"Authorities here are influenced by the Cargills and make R-CALF the enemy and try to mobilize all the Canadian ranchers against R-CALF, which is not helpful at all," he continued. "I can totally understand and defend R-CALF in public now. We need to be allies with R-CALF."

Dennis Olson, a senior policy analyst at the Institute for Agriculture and Trade Policy (IATP) said that promises made by the proponents of NAFTA have not been kept and that new policies are urgently needed.

"As far as NAFTA goes, it's a failed agreement," Olson said. "It has not curtailed the growing power of the global meat cartels, both in our livestock markets and in our politics. NAFTA impedes the rights of all three countries to establish their own food and agricultural policies that provide farmers with the cost of production, as long as those policies do not result in the dumping of agricultural commodities into the other markets at below the cost of production. We commit ourselves to building an alternative food system that is designed to make safe, affordable food a higher priority than increasing the profit margins for the global meat cartels."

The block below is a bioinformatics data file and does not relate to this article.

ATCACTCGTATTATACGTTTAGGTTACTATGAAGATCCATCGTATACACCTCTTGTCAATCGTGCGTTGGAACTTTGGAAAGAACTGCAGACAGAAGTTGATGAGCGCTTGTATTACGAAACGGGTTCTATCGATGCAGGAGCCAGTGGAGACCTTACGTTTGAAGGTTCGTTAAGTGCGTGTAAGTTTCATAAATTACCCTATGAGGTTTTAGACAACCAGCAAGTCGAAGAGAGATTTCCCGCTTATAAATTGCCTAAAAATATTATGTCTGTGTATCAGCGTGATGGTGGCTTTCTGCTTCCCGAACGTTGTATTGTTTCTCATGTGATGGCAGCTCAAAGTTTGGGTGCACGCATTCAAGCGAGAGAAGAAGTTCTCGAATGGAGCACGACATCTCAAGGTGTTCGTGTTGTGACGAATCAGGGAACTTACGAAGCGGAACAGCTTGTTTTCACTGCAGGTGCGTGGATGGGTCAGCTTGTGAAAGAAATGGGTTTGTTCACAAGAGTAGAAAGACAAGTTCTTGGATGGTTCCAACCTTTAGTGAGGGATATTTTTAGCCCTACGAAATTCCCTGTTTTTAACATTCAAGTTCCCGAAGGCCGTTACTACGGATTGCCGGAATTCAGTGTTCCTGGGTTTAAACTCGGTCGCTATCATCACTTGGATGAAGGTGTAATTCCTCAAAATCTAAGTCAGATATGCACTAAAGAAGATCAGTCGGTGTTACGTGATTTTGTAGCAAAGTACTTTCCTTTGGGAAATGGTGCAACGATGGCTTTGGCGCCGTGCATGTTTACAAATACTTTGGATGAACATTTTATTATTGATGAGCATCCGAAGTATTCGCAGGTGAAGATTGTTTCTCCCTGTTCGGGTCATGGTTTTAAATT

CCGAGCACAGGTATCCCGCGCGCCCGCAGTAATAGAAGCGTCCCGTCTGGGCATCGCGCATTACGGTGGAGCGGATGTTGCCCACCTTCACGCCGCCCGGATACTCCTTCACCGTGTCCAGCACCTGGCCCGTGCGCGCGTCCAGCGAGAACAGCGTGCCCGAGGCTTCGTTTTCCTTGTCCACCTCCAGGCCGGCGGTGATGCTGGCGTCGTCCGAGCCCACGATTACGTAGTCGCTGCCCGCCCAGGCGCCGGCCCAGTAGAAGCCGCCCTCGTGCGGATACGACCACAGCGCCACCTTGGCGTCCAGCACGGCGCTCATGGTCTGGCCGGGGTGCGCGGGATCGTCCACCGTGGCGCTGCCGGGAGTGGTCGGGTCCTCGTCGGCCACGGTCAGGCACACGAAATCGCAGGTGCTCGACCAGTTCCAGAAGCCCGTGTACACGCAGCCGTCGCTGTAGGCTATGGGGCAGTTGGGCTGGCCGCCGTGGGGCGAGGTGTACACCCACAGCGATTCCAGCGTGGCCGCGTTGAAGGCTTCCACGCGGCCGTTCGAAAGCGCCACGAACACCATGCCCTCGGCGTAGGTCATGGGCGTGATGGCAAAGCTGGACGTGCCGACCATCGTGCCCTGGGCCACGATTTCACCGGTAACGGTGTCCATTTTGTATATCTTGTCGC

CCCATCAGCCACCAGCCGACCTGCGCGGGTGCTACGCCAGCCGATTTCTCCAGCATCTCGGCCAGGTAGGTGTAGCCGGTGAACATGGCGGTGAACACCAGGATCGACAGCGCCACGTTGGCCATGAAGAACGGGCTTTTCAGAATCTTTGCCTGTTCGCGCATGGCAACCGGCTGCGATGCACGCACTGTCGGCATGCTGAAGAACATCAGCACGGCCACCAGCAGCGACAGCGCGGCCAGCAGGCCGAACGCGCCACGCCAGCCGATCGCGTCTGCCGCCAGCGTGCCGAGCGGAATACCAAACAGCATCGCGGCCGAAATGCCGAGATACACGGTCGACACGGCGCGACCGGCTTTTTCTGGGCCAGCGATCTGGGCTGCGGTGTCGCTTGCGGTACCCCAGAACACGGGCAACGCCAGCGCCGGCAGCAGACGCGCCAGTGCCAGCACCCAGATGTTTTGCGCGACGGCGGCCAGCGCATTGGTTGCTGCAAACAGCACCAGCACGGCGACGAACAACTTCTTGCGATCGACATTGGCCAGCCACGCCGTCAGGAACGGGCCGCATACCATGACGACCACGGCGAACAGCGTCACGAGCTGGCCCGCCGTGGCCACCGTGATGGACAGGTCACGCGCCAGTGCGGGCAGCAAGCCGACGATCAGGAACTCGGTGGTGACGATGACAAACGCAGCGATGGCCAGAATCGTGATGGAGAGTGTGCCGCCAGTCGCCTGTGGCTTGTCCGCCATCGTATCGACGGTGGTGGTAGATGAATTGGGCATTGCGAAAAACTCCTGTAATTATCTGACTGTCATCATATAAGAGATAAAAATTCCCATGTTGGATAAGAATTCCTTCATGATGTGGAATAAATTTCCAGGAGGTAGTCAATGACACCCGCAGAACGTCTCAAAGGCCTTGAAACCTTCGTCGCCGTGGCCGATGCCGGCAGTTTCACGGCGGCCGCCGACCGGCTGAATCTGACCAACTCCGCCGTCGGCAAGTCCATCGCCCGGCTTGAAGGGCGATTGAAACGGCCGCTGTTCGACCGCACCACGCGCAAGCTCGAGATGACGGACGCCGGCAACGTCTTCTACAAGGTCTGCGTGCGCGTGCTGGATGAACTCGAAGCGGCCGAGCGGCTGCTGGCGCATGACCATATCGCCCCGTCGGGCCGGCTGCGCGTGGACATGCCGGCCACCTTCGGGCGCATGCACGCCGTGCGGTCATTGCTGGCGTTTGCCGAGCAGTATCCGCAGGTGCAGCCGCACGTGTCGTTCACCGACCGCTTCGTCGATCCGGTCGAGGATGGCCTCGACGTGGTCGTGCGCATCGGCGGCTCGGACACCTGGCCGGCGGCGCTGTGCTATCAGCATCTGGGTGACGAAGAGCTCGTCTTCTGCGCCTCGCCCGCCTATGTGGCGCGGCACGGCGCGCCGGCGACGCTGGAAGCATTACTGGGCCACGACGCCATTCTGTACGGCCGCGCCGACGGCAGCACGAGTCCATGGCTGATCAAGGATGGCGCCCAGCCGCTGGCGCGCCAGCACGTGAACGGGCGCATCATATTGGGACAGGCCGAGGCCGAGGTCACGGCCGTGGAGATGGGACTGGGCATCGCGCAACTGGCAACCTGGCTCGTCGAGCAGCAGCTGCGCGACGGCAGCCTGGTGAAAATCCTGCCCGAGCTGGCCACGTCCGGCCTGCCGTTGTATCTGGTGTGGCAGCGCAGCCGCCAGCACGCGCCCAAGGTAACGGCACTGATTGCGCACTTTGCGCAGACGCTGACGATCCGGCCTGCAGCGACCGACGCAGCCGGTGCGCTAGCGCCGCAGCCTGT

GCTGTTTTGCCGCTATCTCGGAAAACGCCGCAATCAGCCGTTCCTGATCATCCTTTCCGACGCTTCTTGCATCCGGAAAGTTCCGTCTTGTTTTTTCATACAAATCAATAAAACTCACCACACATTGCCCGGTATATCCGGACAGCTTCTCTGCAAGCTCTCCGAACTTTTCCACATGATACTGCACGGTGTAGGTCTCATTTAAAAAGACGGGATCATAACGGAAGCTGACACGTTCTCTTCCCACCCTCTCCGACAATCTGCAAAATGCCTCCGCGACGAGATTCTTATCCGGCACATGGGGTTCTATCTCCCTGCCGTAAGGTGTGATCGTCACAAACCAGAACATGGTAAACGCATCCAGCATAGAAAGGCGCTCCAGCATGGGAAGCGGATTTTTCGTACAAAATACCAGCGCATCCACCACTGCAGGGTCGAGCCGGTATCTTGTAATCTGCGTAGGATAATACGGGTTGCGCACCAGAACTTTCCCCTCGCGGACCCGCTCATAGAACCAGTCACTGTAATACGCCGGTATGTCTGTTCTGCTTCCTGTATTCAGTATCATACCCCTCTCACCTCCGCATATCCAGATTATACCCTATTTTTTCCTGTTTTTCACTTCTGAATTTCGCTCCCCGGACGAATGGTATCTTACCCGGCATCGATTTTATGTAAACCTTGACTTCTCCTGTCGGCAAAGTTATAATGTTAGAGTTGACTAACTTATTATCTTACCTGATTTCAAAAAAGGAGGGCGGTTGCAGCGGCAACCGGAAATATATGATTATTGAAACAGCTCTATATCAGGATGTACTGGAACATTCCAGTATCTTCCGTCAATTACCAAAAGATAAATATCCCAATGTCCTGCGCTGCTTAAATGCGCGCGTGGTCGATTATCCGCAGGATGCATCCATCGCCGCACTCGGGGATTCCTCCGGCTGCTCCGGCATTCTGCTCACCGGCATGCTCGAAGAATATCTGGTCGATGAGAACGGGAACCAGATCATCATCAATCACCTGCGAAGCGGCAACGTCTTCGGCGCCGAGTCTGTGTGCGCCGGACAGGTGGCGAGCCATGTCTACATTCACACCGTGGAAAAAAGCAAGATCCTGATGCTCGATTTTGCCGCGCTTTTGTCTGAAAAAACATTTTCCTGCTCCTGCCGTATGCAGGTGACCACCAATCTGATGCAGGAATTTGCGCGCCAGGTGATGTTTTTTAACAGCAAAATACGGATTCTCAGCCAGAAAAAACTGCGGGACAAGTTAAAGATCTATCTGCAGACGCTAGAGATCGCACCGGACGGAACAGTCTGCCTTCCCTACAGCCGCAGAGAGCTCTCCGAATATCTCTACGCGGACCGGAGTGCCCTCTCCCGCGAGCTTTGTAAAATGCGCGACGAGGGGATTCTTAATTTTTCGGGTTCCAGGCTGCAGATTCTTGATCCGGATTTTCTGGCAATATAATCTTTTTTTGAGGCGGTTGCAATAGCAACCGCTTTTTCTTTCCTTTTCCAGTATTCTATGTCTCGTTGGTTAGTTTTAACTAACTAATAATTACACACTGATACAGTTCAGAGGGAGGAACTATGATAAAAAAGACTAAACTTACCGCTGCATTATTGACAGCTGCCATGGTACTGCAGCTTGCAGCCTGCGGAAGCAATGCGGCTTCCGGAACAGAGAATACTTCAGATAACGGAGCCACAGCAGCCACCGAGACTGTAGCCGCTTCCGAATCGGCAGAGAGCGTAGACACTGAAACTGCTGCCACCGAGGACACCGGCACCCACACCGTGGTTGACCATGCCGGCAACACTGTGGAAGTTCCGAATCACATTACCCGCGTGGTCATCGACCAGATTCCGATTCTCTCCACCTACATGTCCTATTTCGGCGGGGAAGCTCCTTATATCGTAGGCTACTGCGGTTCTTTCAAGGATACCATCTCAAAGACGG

Patty Lovera, with Food and Water Watch, said she was at the meeting to talk about how to work together to stop the negative impacts caused by bad trade policies. She also noted that even as prices livestock producers receive continue to go down, retail food prices rarely do, and the result is that consumers do not end up spending less at the meat and dairy case.